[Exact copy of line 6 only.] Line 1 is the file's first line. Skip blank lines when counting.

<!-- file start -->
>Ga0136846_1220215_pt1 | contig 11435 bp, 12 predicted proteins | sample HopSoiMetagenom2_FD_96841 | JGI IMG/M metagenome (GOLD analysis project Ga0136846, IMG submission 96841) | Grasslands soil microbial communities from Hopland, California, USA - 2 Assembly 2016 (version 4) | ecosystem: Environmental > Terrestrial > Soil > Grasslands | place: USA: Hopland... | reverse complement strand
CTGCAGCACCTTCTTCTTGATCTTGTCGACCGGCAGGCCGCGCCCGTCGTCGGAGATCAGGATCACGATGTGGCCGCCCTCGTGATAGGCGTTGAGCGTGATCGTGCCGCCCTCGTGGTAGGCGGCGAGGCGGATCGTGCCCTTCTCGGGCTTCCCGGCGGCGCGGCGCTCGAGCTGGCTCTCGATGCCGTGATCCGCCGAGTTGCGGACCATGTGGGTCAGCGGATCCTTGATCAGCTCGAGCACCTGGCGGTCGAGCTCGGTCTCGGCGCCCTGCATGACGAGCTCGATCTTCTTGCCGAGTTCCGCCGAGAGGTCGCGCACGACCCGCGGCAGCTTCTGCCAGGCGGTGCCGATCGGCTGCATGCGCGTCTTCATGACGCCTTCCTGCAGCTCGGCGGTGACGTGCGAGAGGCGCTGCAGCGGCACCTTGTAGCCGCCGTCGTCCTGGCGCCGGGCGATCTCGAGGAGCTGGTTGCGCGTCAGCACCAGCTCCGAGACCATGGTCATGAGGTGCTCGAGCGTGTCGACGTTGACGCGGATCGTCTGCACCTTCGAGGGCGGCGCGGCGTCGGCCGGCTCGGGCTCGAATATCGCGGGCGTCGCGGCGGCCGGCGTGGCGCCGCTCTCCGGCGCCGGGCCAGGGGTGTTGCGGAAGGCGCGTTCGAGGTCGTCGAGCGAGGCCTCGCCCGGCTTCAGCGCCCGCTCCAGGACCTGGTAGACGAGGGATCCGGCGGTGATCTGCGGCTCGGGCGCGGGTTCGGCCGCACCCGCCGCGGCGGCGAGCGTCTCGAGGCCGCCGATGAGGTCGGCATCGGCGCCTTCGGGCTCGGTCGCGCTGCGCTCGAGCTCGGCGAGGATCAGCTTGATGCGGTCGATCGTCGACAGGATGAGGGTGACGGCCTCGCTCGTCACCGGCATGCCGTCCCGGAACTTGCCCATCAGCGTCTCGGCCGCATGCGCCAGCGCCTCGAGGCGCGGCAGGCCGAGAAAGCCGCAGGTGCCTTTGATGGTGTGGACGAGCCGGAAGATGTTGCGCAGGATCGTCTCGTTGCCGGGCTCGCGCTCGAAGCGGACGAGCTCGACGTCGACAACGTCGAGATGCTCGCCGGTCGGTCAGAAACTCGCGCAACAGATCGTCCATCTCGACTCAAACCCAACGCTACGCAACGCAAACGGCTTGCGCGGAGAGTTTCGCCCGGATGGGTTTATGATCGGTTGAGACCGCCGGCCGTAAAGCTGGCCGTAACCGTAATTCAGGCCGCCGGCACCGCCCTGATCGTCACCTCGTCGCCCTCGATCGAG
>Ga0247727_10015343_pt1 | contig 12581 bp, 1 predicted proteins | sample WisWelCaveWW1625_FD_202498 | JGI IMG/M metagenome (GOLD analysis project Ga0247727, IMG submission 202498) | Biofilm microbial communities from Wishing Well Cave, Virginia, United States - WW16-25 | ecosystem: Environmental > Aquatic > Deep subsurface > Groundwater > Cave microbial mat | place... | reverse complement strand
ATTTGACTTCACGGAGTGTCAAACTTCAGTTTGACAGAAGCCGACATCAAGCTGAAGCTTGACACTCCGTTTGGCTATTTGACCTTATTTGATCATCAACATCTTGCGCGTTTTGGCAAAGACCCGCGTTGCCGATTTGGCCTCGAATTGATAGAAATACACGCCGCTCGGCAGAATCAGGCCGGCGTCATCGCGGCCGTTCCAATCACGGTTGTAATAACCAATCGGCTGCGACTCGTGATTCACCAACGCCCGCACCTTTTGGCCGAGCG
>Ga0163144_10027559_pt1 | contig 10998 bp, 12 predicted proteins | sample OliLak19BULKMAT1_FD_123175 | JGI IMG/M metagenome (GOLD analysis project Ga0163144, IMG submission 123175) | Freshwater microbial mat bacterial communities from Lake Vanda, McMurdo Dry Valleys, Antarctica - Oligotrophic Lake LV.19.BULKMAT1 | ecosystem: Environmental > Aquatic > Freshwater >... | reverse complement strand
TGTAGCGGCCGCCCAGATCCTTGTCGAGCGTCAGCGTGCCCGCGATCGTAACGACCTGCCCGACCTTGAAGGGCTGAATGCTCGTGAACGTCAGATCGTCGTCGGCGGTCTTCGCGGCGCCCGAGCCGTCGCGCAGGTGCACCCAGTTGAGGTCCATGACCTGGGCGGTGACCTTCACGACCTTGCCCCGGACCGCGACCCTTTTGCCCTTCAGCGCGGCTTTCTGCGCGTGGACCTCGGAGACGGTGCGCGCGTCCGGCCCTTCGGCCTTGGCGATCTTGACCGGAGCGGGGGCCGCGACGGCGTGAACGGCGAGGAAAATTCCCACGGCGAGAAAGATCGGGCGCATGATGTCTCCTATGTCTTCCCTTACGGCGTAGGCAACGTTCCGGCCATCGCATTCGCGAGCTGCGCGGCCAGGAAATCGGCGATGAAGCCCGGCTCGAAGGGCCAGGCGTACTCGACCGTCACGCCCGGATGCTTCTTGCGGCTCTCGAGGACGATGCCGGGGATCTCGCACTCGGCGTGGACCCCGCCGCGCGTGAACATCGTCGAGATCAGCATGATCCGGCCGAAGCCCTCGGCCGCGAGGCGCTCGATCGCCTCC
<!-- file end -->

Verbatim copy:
TGTAGCGGCCGCCCAGATCCTTGTCGAGCGTCAGCGTGCCCGCGATCGTAACGACCTGCCCGACCTTGAAGGGCTGAATGCTCGTGAACGTCAGATCGTCGTCGGCGGTCTTCGCGGCGCCCGAGCCGTCGCGCAGGTGCACCCAGTTGAGGTCCATGACCTGGGCGGTGACCTTCACGACCTTGCCCCGGACCGCGACCCTTTTGCCCTTCAGCGCGGCTTTCTGCGCGTGGACCTCGGAGACGGTGCGCGCGTCCGGCCCTTCGGCCTTGGCGATCTTGACCGGAGCGGGGGCCGCGACGGCGTGAACGGCGAGGAAAATTCCCACGGCGAGAAAGATCGGGCGCATGATGTCTCCTATGTCTTCCCTTACGGCGTAGGCAACGTTCCGGCCATCGCATTCGCGAGCTGCGCGGCCAGGAAATCGGCGATGAAGCCCGGCTCGAAGGGCCAGGCGTACTCGACCGTCACGCCCGGATGCTTCTTGCGGCTCTCGAGGACGATGCCGGGGATCTCGCACTCGGCGTGGACCCCGCCGCGCGTGAACATCGTCGAGATCAGCATGATCCGGCCGAAGCCCTCGGCCGCGAGGCGCTCGATCGCCTCC